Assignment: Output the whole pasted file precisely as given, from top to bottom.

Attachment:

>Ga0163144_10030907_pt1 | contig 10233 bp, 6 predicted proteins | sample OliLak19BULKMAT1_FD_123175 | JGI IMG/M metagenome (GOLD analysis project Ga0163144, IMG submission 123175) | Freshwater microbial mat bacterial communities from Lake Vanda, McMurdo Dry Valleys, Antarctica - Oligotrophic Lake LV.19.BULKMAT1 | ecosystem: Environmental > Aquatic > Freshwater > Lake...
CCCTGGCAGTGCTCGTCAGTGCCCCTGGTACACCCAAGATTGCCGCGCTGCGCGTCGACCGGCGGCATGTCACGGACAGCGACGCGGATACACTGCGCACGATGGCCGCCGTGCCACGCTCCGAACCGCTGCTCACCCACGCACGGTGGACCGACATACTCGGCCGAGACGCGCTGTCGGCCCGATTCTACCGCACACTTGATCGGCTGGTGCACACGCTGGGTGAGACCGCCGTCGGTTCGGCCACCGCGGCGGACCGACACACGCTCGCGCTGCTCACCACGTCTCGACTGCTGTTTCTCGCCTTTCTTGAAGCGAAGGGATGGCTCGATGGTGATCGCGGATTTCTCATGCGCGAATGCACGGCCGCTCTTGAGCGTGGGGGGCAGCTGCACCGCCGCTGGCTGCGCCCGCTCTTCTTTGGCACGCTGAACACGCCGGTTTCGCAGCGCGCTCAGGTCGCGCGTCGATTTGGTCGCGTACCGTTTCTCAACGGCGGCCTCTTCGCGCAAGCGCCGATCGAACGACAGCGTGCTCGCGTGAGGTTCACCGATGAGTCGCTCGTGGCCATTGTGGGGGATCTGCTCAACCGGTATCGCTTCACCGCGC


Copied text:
>Ga0163144_10030907_pt1 | contig 10233 bp, 6 predicted proteins | sample OliLak19BULKMAT1_FD_123175 | JGI IMG/M metagenome (GOLD analysis project Ga0163144, IMG submission 123175) | Freshwater microbial mat bacterial communities from Lake Vanda, McMurdo Dry Valleys, Antarctica - Oligotrophic Lake LV.19.BULKMAT1 | ecosystem: Environmental > Aquatic > Freshwater > Lake...
CCCTGGCAGTGCTCGTCAGTGCCCCTGGTACACCCAAGATTGCCGCGCTGCGCGTCGACCGGCGGCATGTCACGGACAGCGACGCGGATACACTGCGCACGATGGCCGCCGTGCCACGCTCCGAACCGCTGCTCACCCACGCACGGTGGACCGACATACTCGGCCGAGACGCGCTGTCGGCCCGATTCTACCGCACACTTGATCGGCTGGTGCACACGCTGGGTGAGACCGCCGTCGGTTCGGCCACCGCGGCGGACCGACACACGCTCGCGCTGCTCACCACGTCTCGACTGCTGTTTCTCGCCTTTCTTGAAGCGAAGGGATGGCTCGATGGTGATCGCGGATTTCTCATGCGCGAATGCACGGCCGCTCTTGAGCGTGGGGGGCAGCTGCACCGCCGCTGGCTGCGCCCGCTCTTCTTTGGCACGCTGAACACGCCGGTTTCGCAGCGCGCTCAGGTCGCGCGTCGATTTGGTCGCGTACCGTTTCTCAACGGCGGCCTCTTCGCGCAAGCGCCGATCGAACGACAGCGTGCTCGCGTGAGGTTCACCGATGAGTCGCTCGTGGCCATTGTGGGGGATCTGCTCAACCGGTATCGCTTCACCGCGC